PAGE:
Seyfarth Synopsis: In compliance with the New York State Anti-Sexual Harassment legislation passed earlier this year, the Office of Governor Andrew M. Cuomo has released drafts of the model sexual harassment policy, training and complaint form, as well as draft FAQs. The State is now seeking comments from the public on the proposed materials. Comments can be submitted via the website on or before September 12, 2018.
Earlier this year, New York State enacted comprehensive legislation targeting workplace sexual harassment. Our previous Management Alerts outlining the various requirements under the law are linked here and here.
Under the law, the Department of Labor, in consultation with the Division of Human Rights, must produce a model sexual harassment prevention policy and a model sexual harassment prevention training program. Employers must either adopt the model policy and training program, or establish a policy and training program that equals or exceeds the minimum standards provided by the models. The sexual harassment policy must also include a complaint form for employees to report alleged incidents of sexual harassment internally.
On August 23, 2018, the Office of Governor Andrew M. Cuomo released the following draft documents, copies of which can be found here:
- The Model Sexual Harassment Policy
- Minimum Standards for Sexual Harassment Prevention Policies
- Model Sexual Harassment Complaint Form
- Model Sexual Harassment Training
- Minimum Standards for Sexual Harassment Prevention Training
Also included alongside the above publications are draft FAQs, which are also subject to public comment, and which address the proposed model sexual harassment policy and sexual harassment prevention training. The draft FAQs state that the sexual harassment policy must be in writing, but that employers may provide the policy to employees electronically if the employee can access the policy on a computer provided by the employer during work time and the employee can print a copy of the policy.
The draft FAQs also state that all employees (whether full-time, part-time or transient—including employees who work for just one day for an employer or an employee who works for just one day in New York) must complete sexual harassment training that is complaint with the law before January 1, 2019. One ambiguity in the proposed materials is whether employers that have already conducted anti-harassment training this year will need to provide new training before the January 2019 deadline. The draft FAQs could be read to require new training during that period if the previous training was not in compliance with the strictures of the new law. We are hopeful that the State will clarify this uncertainty during the comment period. The draft FAQs further provide that after January 1, 2019, every employee must complete the training annually, which may be on the calendar year, anniversary of each employee’s start date, or any other date the employer chooses.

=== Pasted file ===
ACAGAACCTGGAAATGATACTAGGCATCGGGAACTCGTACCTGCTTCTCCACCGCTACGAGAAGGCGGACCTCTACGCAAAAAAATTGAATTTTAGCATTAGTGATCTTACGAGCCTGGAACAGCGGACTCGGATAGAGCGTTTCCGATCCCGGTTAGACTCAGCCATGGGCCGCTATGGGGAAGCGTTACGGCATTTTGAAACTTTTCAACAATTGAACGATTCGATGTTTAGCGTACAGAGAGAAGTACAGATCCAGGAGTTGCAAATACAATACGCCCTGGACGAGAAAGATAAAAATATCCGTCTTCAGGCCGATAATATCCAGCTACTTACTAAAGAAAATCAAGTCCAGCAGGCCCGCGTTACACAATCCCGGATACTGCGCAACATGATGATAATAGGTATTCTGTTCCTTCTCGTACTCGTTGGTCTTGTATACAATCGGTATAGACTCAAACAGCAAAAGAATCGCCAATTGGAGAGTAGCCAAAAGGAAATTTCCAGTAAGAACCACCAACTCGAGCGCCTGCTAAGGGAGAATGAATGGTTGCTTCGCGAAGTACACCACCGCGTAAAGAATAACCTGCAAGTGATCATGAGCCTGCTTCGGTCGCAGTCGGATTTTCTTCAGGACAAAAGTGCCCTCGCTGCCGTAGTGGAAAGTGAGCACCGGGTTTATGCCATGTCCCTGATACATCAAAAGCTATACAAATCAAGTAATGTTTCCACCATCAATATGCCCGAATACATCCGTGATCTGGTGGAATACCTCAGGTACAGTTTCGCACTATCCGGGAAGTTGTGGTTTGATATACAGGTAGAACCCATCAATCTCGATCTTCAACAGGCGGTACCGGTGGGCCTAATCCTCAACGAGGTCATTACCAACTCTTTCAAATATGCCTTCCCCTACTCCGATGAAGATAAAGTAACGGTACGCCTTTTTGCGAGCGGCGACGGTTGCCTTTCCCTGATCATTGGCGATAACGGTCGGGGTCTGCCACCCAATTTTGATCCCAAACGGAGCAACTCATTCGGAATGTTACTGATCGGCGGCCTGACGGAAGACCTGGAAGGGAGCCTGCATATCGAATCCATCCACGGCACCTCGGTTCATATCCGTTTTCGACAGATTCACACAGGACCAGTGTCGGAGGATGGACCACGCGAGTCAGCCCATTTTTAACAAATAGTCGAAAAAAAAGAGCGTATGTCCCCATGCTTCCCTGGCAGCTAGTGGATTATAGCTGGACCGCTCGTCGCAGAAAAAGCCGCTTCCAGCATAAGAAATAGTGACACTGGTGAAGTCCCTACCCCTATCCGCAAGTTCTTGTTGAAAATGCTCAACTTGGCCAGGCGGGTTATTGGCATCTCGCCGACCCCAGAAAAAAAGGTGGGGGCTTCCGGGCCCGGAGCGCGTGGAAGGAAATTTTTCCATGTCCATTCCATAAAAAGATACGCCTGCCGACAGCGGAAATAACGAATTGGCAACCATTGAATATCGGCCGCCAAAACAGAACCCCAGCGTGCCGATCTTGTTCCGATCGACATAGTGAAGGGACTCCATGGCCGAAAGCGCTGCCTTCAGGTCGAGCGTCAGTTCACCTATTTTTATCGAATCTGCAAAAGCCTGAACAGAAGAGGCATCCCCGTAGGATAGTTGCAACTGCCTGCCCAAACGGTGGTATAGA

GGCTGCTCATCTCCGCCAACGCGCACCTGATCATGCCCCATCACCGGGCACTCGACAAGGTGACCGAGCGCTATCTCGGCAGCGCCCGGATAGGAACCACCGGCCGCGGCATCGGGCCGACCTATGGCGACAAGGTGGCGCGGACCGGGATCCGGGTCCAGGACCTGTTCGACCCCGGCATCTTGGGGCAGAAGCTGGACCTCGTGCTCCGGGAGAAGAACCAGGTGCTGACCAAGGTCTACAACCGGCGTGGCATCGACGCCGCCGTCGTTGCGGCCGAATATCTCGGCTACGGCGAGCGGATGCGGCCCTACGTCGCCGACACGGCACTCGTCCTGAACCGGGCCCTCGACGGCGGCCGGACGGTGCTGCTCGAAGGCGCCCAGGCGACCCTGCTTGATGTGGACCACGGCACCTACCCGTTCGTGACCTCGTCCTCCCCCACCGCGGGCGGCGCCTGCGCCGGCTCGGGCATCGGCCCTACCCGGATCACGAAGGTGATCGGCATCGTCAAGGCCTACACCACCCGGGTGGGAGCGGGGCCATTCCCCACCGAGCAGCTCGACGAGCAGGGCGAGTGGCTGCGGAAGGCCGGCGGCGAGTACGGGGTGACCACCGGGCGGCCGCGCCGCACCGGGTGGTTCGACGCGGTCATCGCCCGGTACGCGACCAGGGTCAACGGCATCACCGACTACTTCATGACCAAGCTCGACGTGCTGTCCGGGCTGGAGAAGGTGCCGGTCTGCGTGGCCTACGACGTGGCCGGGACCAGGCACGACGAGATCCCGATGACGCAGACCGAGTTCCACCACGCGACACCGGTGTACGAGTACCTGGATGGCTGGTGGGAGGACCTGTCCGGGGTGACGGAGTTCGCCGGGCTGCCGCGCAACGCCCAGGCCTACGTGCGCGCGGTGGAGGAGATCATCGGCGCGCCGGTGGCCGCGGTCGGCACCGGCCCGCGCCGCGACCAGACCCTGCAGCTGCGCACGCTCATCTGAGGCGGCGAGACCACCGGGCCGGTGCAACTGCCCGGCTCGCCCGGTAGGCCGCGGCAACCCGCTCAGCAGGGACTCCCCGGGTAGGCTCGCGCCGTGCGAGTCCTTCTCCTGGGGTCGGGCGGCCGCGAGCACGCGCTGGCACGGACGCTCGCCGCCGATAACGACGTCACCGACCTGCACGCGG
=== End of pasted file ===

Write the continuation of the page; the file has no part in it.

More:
Moreover, the draft FAQs state that all new employees must complete sexual harassment prevention training within 30 calendar days of their start date. What still remains unclear under the draft FAQs is whether new employees who are hired after October 9, 2018 (the date the law goes into effect) will need to complete the training within 30 days—even if the 30 day window is prior to the January 1, 2019 deadline for existing employees. We are similarly hopeful that the State will clarify this uncertainty during the comment period.
The draft FAQs also attempt to clarify what the “interactive” requirement under the law means: it requires some form of employee participation, which may include “questions asked of employees,” “questions asked by employees,” a live trainer, or “require feedback.” Finally, the draft FAQs state that employers may take appropriate administrative remedies if employees refuse to take the training.
Comment Period and Next Steps
The State is now seeking comments from the public on the proposed materials and draft FAQs. Comments can be submitted via the website on or before September 12, 2018. Employers should consider how these proposed models and FAQ guidance may impact their businesses and whether they want to submit comments. For any questions regarding the proposed models and guidance, attorneys at Seyfarth Shaw LLP are available.
Employers should also start thinking about whether they want to adopt the model sexual harassment policy and model sexual harassment training, or whether they want to prepare customized policies and training programs (or update existing ones). Because the law goes into effect on October 9, 2018, employers will need to adopt the model sexual harassment policy or adopt a compliant policy on or before this date.